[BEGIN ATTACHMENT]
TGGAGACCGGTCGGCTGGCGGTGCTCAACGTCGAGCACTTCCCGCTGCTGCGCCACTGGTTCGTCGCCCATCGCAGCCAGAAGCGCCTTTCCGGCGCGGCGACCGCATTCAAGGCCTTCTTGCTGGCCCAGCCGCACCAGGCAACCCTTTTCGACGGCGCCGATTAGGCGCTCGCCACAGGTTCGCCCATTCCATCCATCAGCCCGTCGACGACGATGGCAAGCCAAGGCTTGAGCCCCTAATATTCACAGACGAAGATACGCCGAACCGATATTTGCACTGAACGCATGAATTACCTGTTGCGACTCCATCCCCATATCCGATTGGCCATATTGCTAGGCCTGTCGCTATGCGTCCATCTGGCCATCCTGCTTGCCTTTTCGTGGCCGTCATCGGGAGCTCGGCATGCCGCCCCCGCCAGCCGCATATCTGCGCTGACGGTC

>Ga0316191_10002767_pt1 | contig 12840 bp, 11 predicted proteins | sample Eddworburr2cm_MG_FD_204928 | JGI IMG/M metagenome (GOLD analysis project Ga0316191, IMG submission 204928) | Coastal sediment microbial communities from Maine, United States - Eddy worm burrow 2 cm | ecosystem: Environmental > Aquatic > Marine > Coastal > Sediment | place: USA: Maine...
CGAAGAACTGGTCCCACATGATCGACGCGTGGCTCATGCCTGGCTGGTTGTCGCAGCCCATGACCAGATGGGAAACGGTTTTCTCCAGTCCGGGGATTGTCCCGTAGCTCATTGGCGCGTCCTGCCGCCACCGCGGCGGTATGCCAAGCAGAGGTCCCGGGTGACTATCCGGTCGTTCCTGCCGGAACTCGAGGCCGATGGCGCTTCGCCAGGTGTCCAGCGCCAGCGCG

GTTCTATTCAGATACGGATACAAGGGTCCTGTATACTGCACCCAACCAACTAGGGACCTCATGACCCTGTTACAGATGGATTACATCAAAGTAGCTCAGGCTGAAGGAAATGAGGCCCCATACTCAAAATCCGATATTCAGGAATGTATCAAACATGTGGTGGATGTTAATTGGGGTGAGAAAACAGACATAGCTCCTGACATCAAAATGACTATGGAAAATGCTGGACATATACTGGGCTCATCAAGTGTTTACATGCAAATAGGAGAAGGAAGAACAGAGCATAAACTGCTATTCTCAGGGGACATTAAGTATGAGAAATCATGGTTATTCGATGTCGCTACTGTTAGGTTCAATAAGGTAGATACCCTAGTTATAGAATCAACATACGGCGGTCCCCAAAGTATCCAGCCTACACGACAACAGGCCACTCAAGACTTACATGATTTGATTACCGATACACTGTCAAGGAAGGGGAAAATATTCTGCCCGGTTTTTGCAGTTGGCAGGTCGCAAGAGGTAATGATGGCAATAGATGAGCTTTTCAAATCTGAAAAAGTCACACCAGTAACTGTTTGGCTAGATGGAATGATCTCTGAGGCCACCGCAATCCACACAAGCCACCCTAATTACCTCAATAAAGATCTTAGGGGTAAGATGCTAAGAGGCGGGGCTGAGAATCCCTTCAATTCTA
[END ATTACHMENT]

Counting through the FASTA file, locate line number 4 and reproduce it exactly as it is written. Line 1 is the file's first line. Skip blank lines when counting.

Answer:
GTTCTATTCAGATACGGATACAAGGGTCCTGTATACTGCACCCAACCAACTAGGGACCTCATGACCCTGTTACAGATGGATTACATCAAAGTAGCTCAGGCTGAAGGAAATGAGGCCCCATACTCAAAATCCGATATTCAGGAATGTATCAAACATGTGGTGGATGTTAATTGGGGTGAGAAAACAGACATAGCTCCTGACATCAAAATGACTATGGAAAATGCTGGACATATACTGGGCTCATCAAGTGTTTACATGCAAATAGGAGAAGGAAGAACAGAGCATAAACTGCTATTCTCAGGGGACATTAAGTATGAGAAATCATGGTTATTCGATGTCGCTACTGTTAGGTTCAATAAGGTAGATACCCTAGTTATAGAATCAACATACGGCGGTCCCCAAAGTATCCAGCCTACACGACAACAGGCCACTCAAGACTTACATGATTTGATTACCGATACACTGTCAAGGAAGGGGAAAATATTCTGCCCGGTTTTTGCAGTTGGCAGGTCGCAAGAGGTAATGATGGCAATAGATGAGCTTTTCAAATCTGAAAAAGTCACACCAGTAACTGTTTGGCTAGATGGAATGATCTCTGAGGCCACCGCAATCCACACAAGCCACCCTAATTACCTCAATAAAGATCTTAGGGGTAAGATGCTAAGAGGCGGGGCTGAGAATCCCTTCAATTCTA